Trouble Ahead: Dangerous Missions with Desperate People (2019)
Stories of a woman’s fifteen solo journeys to places that, for awhile, riveted public attention because of their terrifying and elaborate violence: Rwanda, Darfur, the slums of Kenya. Witness, enabler and critic, Susan worked just outside the corporate web of humanitarian aid. Her journals explore ‘what happens after’ a crisis – the grief, resilience, and astonishing aspirations of people struggling to recover. She reveals, through unblinking observations, the nuances of cultures and tragedies that have defined the world of humanitarian relief Out of these missions grew the author’s inspiration for Women’s Centers International, a movement to respond to the global wildfire of women’s needs.
REVIEWED BY C.E. Flores
Susan Burgess-Lent shared candid diary excerpts from her missions to Africa in Trouble Ahead: Dangerous Missions with Desperate People. She chronicled her time in Rwanda, Sudan, Kenya, and Darfur when she was moved to fight on behalf of the women and children she saw struggling in those areas from 1998 to 2011.
The large charity organizations already in place, designed to provide nourishment and support, were clogged by endless layers of bureaucracy and corruption. The author shares her experiences on fifteen different missions to Africa. Her adaptation from middle-class America to third-world (or more politically correct “developing”) nations was hard-learned. The size of the cockroaches alone would have had me scurrying for cover. The descriptions of the environment and people brought her adventures to life for me.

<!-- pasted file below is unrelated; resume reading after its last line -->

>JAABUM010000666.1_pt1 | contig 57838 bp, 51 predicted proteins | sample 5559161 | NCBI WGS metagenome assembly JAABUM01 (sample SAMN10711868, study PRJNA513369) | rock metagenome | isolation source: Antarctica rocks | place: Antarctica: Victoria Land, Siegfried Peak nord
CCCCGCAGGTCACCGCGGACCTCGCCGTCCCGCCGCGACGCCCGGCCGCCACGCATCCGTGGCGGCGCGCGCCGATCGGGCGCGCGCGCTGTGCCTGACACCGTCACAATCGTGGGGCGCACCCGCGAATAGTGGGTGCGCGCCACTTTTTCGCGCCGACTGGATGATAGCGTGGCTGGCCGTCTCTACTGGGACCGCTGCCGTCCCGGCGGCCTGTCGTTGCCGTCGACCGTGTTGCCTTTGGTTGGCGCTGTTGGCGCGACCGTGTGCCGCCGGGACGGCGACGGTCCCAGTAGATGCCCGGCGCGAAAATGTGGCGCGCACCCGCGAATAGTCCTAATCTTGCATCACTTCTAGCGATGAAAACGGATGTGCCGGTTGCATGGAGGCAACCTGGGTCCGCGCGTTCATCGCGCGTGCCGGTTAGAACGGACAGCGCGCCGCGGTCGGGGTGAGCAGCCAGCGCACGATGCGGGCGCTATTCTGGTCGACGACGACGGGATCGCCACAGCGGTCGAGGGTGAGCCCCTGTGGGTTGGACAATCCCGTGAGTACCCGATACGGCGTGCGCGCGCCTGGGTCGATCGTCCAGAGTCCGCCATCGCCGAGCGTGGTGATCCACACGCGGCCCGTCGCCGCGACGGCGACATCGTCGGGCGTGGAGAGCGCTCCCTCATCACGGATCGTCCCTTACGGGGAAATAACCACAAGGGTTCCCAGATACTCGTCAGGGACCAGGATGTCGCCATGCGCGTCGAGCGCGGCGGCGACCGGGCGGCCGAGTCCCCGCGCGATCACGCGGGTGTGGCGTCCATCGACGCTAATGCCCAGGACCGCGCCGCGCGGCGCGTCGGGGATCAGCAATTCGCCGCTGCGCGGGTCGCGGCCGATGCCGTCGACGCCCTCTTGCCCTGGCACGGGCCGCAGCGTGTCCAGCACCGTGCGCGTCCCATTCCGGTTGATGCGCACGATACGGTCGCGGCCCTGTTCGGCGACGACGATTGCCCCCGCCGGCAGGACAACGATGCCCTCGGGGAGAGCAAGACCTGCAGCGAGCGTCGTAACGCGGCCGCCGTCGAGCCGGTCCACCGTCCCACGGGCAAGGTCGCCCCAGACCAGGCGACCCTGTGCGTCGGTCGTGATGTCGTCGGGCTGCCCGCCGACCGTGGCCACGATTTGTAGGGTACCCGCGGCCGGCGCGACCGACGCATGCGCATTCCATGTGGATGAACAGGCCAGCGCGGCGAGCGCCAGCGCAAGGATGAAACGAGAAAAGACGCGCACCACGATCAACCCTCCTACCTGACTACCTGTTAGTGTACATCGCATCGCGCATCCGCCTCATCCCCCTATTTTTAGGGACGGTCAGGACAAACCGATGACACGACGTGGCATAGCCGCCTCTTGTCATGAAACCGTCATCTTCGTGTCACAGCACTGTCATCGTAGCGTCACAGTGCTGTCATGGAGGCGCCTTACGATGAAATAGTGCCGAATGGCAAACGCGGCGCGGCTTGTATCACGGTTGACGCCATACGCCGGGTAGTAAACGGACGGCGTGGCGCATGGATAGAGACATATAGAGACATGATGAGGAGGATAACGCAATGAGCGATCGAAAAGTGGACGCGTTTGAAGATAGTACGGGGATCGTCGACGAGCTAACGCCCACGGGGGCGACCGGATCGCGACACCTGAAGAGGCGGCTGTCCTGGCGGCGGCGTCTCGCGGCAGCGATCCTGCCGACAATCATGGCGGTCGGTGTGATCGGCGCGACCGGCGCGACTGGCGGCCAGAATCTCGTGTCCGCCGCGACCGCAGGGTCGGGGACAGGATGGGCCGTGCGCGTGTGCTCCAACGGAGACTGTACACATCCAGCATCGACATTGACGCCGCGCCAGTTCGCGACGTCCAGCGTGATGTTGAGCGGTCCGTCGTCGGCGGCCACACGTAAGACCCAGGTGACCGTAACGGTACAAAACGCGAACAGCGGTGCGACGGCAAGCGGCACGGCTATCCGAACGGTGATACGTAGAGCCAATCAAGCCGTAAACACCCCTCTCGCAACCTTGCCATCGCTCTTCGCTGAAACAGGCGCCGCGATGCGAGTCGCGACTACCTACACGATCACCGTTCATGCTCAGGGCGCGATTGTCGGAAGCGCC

I enjoyed reading how the author made a sort of peace with the endless red-tape and bribery necessary to complete government transactions. She also found a way to deal with unreliable information, roads and transportation that were daily hurdles to jump.
She found inspiration in the unbroken spirits of the women who lived in the refugee camps. Despite the need to travel miles to bring clean water, enduring violence and rape by the men charged to protect them, the malnutrition, heat and flies, these women still found joy in the everyday.
In some areas, she set up a weaving cooperative. She picked up the baskets on her rounds and shipped them out to be sold internationally. In another area, she set up an educational center for women. There they were taught the basics of reading, writing and math which had been denied them in the war-torn country.
The hope she brought to these women was created by empowerment. Learning business skills, the women went on to manage their own micro-businesses. Not even the leveling of the marketplace by government officials deterred them.
While I was reading Susan’s accounts, I had some difficulty keeping track of the multitude of organizations that she dealt with. I can’t imagine how she managed. A glossary or list of all those organizations, what their intentions were and how Susan Burgess-Lent was involved with them would help the reader considerably in this regard.